In The Worm in the Apple, Peter Brimelow sets out to expose teacher unions as corrupt, selfish institutions that relentlessly pick at the public’s bank account, only to distribute ever-increasing government funds (formerly tax dollars) inefficiently at best, self-servingly at worst.
In Resurrecting Empire, the director of Columbia University’s Middle East Institute weighs in on the situation in Iraq.
If you had any doubts that higher education in America today is modeled more along the lines of Stalinist techniques than the Socratic method, you won’t after reading Ben Shapiro’s Brainwashed.
“We have succeeded in sending a great many people to college and university,” Russell Kirk noted more than 25 years ago. “We have not succeeded in educating most of them.”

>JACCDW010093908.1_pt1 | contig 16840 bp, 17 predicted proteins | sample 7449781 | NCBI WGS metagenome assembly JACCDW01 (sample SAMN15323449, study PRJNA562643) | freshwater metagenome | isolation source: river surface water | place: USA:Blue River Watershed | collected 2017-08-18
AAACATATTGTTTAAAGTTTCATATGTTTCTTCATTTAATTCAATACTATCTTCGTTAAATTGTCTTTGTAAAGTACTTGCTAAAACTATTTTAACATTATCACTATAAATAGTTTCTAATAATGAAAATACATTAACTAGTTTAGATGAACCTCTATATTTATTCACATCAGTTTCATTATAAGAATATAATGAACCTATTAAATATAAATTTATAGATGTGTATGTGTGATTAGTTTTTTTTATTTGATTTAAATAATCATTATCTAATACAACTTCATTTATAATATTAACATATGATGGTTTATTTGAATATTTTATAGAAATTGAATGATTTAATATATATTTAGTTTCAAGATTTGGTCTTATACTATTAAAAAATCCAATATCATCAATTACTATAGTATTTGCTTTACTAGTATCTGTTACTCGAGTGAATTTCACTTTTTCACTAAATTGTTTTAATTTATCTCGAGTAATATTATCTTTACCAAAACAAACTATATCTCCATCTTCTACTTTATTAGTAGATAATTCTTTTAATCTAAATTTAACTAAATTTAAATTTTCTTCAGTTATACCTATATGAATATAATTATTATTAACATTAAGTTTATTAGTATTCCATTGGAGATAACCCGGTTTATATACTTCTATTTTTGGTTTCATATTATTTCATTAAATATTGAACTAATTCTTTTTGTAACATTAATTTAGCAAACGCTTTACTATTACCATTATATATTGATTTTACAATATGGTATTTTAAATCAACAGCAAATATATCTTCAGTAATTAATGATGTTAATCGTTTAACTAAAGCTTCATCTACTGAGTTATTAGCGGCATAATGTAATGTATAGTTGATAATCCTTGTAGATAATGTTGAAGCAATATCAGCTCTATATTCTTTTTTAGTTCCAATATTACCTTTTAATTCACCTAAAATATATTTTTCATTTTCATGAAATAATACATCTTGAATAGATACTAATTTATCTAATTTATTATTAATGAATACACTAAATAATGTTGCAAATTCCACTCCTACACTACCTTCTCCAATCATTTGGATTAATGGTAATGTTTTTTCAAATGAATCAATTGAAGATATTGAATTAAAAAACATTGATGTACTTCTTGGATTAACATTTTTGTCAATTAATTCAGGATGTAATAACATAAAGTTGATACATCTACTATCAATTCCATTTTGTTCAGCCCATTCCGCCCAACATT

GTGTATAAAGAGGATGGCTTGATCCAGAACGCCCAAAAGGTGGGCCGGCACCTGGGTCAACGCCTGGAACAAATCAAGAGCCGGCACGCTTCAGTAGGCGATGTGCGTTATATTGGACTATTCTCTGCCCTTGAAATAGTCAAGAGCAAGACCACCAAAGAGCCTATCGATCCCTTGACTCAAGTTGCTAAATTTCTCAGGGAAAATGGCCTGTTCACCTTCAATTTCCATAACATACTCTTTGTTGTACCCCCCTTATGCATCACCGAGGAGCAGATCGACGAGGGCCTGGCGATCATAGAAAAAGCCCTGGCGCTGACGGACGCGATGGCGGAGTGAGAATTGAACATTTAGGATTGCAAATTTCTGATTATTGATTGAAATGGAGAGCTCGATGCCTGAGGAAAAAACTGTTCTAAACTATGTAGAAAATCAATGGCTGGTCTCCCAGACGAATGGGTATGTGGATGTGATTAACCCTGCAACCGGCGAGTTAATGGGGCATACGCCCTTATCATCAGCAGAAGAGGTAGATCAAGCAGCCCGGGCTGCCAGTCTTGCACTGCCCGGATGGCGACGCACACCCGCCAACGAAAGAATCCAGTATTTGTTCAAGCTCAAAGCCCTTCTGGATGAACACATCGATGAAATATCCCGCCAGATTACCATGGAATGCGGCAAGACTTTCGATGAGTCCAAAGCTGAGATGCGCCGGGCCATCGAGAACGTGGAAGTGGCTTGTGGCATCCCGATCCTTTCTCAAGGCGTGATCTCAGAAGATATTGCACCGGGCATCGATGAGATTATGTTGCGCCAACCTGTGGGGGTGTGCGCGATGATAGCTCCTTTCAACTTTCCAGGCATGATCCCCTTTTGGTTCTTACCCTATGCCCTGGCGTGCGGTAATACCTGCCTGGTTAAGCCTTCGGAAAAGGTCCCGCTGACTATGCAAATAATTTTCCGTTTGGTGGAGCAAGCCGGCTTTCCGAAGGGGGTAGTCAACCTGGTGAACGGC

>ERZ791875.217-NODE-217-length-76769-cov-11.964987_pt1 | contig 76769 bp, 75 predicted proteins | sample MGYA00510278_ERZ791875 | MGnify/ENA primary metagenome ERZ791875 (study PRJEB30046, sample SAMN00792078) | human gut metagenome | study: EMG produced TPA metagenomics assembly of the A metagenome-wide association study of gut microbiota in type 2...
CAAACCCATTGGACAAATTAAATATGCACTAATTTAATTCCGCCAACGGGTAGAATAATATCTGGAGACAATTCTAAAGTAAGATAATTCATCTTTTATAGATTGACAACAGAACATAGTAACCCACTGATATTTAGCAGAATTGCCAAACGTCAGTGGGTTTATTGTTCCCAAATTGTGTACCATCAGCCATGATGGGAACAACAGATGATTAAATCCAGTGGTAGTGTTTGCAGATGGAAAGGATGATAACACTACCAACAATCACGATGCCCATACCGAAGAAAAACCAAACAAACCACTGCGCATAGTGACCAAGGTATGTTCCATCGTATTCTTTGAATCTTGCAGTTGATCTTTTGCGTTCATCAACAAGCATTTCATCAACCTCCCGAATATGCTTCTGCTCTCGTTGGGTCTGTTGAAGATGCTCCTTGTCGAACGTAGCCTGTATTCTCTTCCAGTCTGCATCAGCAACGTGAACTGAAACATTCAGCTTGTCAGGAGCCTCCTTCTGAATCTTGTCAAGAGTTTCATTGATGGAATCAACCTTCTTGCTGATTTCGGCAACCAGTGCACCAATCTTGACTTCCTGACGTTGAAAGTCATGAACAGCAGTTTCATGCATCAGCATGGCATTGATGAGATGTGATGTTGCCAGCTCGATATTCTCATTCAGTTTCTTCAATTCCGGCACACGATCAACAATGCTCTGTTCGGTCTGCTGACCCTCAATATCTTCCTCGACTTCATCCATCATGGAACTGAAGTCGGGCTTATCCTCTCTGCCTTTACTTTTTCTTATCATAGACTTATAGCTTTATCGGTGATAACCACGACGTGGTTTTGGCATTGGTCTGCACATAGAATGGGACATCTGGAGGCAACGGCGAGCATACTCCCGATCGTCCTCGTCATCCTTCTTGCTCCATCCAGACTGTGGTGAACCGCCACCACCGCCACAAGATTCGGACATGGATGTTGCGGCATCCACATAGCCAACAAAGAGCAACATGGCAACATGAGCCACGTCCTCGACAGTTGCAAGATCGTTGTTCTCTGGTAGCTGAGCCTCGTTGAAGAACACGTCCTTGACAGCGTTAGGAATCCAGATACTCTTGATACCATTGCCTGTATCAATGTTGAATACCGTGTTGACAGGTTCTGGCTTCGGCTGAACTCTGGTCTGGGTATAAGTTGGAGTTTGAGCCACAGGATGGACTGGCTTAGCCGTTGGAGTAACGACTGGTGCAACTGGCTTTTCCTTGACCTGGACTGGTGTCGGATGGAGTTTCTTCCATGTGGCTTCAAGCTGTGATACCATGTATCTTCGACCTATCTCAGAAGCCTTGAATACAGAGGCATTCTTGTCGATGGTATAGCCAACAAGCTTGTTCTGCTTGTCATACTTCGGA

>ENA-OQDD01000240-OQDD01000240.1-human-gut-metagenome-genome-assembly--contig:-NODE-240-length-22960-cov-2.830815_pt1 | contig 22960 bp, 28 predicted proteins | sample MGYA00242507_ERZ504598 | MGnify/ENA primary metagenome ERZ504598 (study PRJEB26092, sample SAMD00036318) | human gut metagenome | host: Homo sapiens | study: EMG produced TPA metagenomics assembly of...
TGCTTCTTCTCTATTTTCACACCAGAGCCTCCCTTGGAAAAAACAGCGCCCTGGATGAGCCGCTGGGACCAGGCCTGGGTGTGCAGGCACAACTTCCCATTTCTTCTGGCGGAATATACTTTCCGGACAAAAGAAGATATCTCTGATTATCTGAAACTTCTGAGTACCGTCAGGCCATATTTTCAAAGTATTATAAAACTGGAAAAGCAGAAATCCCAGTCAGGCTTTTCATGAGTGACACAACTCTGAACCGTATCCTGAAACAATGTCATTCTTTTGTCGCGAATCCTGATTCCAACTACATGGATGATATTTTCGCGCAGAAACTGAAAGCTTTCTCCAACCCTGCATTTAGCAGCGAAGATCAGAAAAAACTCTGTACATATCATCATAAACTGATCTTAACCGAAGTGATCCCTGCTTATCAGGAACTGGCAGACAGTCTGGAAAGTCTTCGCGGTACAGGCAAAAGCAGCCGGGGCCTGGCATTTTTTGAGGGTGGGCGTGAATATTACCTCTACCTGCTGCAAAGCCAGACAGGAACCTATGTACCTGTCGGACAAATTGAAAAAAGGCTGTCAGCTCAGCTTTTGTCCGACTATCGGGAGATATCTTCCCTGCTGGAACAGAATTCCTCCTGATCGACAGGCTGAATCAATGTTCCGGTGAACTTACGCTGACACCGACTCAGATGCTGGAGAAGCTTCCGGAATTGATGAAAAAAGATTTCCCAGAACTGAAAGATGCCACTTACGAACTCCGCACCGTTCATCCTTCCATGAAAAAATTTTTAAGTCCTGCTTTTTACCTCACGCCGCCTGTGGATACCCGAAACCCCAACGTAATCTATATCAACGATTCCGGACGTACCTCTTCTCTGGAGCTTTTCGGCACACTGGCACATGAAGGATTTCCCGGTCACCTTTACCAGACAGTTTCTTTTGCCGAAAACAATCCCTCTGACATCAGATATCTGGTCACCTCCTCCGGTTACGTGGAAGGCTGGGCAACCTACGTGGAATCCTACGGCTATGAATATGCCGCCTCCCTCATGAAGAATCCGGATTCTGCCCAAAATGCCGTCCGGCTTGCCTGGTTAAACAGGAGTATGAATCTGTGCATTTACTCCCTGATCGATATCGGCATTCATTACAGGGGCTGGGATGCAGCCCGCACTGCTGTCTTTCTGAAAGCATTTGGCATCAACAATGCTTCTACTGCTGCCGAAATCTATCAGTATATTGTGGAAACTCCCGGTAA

A former education official exposes multiculturalists’ grip on textbook publishers.
John Kenneth Galbraith was a leader in American academia in condemning the market economy without ever, it appears, actually having studied it.
Decades of teaching in colleges and universities and exposure to alleged history textbooks such as the California-approved Rereading America led Dr. George Zilbergeld to compose his own textbook, audaciously entitled A Reader for the Politically Incorrect.
In her book The Language Police, Diane Ravitch opens our eyes to the world behind school textbooks, a world ruled by censorship and dictated by the demands of interest groups.
The push towards equality in education has made a casualty of excellence, a political science professor finds.
Two scholars find that the solution to the problems in education lies not in more government involvement but in greater parental control.